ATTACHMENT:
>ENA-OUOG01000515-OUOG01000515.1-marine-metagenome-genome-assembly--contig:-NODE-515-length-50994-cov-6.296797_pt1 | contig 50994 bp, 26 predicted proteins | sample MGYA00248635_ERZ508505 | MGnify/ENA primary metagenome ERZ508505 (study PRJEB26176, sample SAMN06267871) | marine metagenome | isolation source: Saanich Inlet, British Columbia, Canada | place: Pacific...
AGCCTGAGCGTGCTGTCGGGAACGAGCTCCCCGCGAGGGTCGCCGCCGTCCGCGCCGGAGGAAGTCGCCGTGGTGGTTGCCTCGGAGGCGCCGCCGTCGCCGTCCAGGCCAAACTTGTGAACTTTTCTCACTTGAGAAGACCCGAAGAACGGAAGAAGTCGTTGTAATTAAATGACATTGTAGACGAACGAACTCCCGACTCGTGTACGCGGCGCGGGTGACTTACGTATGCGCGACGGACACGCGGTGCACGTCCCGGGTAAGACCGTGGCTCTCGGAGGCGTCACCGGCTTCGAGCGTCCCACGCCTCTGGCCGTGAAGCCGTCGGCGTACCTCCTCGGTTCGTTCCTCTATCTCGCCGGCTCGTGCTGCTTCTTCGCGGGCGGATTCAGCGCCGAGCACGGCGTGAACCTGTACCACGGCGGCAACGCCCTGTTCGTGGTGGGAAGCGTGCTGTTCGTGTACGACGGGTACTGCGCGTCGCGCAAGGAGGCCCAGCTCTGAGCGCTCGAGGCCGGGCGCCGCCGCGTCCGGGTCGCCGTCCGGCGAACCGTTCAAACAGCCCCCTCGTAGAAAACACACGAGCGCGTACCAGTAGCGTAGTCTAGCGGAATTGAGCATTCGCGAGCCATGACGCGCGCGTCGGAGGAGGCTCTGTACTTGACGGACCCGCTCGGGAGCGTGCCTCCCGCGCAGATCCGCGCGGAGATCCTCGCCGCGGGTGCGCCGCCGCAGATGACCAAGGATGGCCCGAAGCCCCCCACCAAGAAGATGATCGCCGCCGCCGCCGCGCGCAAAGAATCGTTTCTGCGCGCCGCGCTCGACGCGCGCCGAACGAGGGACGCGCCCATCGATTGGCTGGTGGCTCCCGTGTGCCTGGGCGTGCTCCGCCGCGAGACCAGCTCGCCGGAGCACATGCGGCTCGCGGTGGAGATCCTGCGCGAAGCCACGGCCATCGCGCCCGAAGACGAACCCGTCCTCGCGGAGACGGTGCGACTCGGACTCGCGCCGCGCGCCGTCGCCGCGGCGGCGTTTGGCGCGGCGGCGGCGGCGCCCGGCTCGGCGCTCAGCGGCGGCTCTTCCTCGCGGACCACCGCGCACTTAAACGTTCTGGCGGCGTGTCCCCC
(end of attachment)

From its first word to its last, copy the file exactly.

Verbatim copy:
>ENA-OUOG01000515-OUOG01000515.1-marine-metagenome-genome-assembly--contig:-NODE-515-length-50994-cov-6.296797_pt1 | contig 50994 bp, 26 predicted proteins | sample MGYA00248635_ERZ508505 | MGnify/ENA primary metagenome ERZ508505 (study PRJEB26176, sample SAMN06267871) | marine metagenome | isolation source: Saanich Inlet, British Columbia, Canada | place: Pacific...
AGCCTGAGCGTGCTGTCGGGAACGAGCTCCCCGCGAGGGTCGCCGCCGTCCGCGCCGGAGGAAGTCGCCGTGGTGGTTGCCTCGGAGGCGCCGCCGTCGCCGTCCAGGCCAAACTTGTGAACTTTTCTCACTTGAGAAGACCCGAAGAACGGAAGAAGTCGTTGTAATTAAATGACATTGTAGACGAACGAACTCCCGACTCGTGTACGCGGCGCGGGTGACTTACGTATGCGCGACGGACACGCGGTGCACGTCCCGGGTAAGACCGTGGCTCTCGGAGGCGTCACCGGCTTCGAGCGTCCCACGCCTCTGGCCGTGAAGCCGTCGGCGTACCTCCTCGGTTCGTTCCTCTATCTCGCCGGCTCGTGCTGCTTCTTCGCGGGCGGATTCAGCGCCGAGCACGGCGTGAACCTGTACCACGGCGGCAACGCCCTGTTCGTGGTGGGAAGCGTGCTGTTCGTGTACGACGGGTACTGCGCGTCGCGCAAGGAGGCCCAGCTCTGAGCGCTCGAGGCCGGGCGCCGCCGCGTCCGGGTCGCCGTCCGGCGAACCGTTCAAACAGCCCCCTCGTAGAAAACACACGAGCGCGTACCAGTAGCGTAGTCTAGCGGAATTGAGCATTCGCGAGCCATGACGCGCGCGTCGGAGGAGGCTCTGTACTTGACGGACCCGCTCGGGAGCGTGCCTCCCGCGCAGATCCGCGCGGAGATCCTCGCCGCGGGTGCGCCGCCGCAGATGACCAAGGATGGCCCGAAGCCCCCCACCAAGAAGATGATCGCCGCCGCCGCCGCGCGCAAAGAATCGTTTCTGCGCGCCGCGCTCGACGCGCGCCGAACGAGGGACGCGCCCATCGATTGGCTGGTGGCTCCCGTGTGCCTGGGCGTGCTCCGCCGCGAGACCAGCTCGCCGGAGCACATGCGGCTCGCGGTGGAGATCCTGCGCGAAGCCACGGCCATCGCGCCCGAAGACGAACCCGTCCTCGCGGAGACGGTGCGACTCGGACTCGCGCCGCGCGCCGTCGCCGCGGCGGCGTTTGGCGCGGCGGCGGCGGCGCCCGGCTCGGCGCTCAGCGGCGGCTCTTCCTCGCGGACCACCGCGCACTTAAACGTTCTGGCGGCGTGTCCCCC